The Man Who Could Work Miracles (story)

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"The Man Who Could Work Miracles" is a British fantasycomedy short story by H. G. Wells first published in 1898 in The Illustrated London News.

Plot summary[edit]

In an English public house, The Long Dragon, George McWhirter Fotheringay is engaged in vigorously asserting the impossibility of miracles while arguing with the obnoxious Toddy Beamish. However, after an unintended command of Fotheringay's, an oil lamp does the impossible – flaming upside down. Although it is thought to be a trick, and quickly dismissed by his acquaintances, back home Fotheringay continues to use his new power for other petty uncanny deeds.

Then, after also magically accomplishing his everyday chores as a clerk at Gomshott's office, Fotheringay goes to a park to practise further. However, he has an untimely encounter with a local constable, Winch, who is then accidentally injured. In the ensuing confrontation Fotheringay unintentionally curses him, so the policeman literally goes to Hades; hours later, Fotheringay relocates him safely to San Francisco.

As a result of these and other miracles, Fotheringay decides to attend the local church services on Sunday. He is then moved by the clergyman, Mr. Maydig, as he coincidentally preaches about unnatural occurrences. Fotheringay meets him for advice at his quarters. After few petty demonstrations the priest becomes enthusiastic, suggesting that Fotheringay should do them on behalf of the public; during that night they traverse the town streets, healing the illness and the vice and revamping public works.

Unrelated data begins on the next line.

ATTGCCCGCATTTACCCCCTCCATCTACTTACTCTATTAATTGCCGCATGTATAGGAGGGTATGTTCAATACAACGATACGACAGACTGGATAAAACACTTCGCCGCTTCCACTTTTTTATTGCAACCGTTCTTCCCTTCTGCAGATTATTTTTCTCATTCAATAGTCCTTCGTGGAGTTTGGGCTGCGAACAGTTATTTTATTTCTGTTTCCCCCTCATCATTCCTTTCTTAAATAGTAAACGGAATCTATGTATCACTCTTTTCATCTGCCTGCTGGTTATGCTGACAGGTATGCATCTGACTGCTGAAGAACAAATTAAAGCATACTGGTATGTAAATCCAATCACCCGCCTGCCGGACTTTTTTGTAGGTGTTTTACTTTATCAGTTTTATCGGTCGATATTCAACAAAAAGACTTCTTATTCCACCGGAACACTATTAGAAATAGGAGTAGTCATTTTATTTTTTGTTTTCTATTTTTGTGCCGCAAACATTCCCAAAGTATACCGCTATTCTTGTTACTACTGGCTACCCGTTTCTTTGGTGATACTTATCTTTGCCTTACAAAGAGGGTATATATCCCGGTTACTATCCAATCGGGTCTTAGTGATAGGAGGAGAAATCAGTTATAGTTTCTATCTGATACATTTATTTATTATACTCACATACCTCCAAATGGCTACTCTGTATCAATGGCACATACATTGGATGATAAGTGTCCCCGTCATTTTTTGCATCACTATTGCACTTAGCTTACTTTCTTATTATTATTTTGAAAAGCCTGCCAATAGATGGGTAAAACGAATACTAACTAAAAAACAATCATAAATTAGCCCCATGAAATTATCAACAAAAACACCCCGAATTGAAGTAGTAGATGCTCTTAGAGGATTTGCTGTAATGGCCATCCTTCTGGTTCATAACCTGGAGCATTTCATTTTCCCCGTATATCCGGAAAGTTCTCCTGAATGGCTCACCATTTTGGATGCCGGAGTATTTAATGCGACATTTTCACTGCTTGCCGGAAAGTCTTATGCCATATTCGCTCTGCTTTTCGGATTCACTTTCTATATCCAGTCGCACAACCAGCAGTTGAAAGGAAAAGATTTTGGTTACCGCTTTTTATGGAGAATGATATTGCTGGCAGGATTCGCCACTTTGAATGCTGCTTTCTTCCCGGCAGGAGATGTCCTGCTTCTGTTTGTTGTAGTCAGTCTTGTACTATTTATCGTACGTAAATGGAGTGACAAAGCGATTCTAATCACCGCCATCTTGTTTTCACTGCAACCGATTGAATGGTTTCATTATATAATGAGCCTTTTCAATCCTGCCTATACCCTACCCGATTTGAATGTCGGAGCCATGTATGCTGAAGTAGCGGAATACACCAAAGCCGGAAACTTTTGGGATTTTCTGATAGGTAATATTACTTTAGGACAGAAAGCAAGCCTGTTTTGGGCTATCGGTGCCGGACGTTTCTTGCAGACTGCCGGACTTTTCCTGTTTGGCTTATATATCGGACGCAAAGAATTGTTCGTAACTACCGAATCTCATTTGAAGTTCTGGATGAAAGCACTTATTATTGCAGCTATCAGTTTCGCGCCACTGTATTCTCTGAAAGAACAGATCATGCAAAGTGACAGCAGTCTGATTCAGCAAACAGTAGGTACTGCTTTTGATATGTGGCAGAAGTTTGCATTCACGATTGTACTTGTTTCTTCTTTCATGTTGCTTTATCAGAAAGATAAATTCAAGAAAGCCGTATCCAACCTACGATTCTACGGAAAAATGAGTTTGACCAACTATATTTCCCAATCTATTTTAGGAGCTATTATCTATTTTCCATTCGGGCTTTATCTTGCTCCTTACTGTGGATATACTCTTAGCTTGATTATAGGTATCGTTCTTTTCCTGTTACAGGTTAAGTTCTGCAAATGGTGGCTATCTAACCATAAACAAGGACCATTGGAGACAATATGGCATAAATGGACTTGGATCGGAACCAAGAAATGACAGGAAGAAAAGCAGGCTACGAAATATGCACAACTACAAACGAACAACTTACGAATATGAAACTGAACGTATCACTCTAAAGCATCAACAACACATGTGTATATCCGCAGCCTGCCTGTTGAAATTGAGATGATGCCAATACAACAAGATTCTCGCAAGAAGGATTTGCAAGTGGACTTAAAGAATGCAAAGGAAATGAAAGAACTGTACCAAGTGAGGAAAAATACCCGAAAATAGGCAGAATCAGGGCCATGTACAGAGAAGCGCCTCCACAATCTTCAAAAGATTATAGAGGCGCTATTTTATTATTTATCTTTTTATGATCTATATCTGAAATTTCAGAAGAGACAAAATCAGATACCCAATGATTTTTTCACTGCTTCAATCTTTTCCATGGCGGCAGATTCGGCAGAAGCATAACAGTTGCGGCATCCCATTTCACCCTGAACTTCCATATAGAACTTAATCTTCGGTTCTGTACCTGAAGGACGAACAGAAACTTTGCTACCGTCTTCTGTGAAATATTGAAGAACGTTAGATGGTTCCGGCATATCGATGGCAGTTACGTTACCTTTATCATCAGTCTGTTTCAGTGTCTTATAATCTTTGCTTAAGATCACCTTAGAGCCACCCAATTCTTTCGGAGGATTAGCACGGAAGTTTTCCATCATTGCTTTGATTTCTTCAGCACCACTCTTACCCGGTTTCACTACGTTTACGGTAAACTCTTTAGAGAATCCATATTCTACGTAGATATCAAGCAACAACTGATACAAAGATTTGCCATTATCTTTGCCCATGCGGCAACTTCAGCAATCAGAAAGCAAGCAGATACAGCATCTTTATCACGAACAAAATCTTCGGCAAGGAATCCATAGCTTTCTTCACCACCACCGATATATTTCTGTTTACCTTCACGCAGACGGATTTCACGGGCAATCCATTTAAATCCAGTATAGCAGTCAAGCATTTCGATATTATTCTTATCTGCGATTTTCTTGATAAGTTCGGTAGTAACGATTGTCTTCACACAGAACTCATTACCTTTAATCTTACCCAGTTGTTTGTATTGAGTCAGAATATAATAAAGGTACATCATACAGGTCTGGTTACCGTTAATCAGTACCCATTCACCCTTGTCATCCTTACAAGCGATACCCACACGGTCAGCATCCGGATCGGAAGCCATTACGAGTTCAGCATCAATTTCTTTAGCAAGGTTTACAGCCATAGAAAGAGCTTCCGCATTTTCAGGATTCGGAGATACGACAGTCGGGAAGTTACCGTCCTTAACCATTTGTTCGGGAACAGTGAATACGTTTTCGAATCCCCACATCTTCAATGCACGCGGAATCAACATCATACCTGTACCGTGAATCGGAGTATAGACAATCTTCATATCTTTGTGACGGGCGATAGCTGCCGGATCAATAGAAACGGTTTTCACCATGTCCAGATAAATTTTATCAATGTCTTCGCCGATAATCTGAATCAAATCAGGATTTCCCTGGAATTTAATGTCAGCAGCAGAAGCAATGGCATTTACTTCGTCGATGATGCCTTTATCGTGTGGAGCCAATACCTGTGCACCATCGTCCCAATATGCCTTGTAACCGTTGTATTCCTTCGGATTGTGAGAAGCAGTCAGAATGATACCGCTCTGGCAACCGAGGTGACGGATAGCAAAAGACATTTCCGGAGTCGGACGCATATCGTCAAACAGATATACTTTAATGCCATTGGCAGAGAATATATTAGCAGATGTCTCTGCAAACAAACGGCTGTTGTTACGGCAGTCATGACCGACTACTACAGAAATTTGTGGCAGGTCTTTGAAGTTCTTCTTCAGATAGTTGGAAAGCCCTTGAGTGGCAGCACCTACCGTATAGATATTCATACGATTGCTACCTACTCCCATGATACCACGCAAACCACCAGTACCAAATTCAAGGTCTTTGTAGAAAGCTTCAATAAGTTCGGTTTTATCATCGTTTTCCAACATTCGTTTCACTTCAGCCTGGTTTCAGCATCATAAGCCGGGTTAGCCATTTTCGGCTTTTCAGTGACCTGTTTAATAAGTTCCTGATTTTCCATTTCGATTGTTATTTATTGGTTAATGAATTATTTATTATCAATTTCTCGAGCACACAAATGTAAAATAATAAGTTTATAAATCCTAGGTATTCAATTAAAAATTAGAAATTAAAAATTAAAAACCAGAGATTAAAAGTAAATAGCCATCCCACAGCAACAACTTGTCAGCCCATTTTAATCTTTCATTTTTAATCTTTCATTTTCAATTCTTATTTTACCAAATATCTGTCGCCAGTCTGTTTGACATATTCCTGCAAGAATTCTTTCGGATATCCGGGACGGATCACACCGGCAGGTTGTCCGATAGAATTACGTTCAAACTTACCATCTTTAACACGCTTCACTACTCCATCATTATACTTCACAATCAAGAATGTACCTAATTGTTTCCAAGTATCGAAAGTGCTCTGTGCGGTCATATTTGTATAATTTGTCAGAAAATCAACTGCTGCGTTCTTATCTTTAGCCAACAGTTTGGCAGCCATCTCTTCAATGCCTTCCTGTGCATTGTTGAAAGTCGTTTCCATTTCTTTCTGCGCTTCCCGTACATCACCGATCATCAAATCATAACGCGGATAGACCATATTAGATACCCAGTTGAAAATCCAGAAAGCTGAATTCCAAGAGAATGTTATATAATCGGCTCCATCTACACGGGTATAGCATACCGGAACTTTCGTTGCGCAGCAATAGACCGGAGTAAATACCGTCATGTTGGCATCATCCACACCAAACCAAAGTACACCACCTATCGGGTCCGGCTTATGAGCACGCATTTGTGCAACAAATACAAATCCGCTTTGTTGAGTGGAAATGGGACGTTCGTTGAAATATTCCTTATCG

The priest then plans to reform the whole world. They could disregard their obligations for the next day, if Fotheringay could stop the night altogether.

Fotheringay does so, stopping the motion of the whole planet Earth. However, his clumsy wording backfires, resulting in all objects on Earth being hurled off the ground without control, "with more force than a cannon shot". As the surface becomes a pandemonium, Fotheringay miraculously ensures his own safety back on the ground.

Fotheringay would not be able to amend such a big mess though, so he repents; for his last two wishes he relinquishes such power forever and he commands a return to the time before he had it. Effectively, this happens: Fotheringay is back in the public house, discussing miracles with his friends as before, without any recollection of the uncanny events.

Film, TV or theatrical adaptations[edit]

In 1936, the story was adapted to a film starring Roland Young as Fotheringay. Wells himself co-wrote the screenplay with Lajos Bíró.

It was adapted for BBC Radio in 1959 by Dennis Main Wilson and broadcast on New Year's Day. It starred Tony Hancock as Fotheringay.

External links[edit]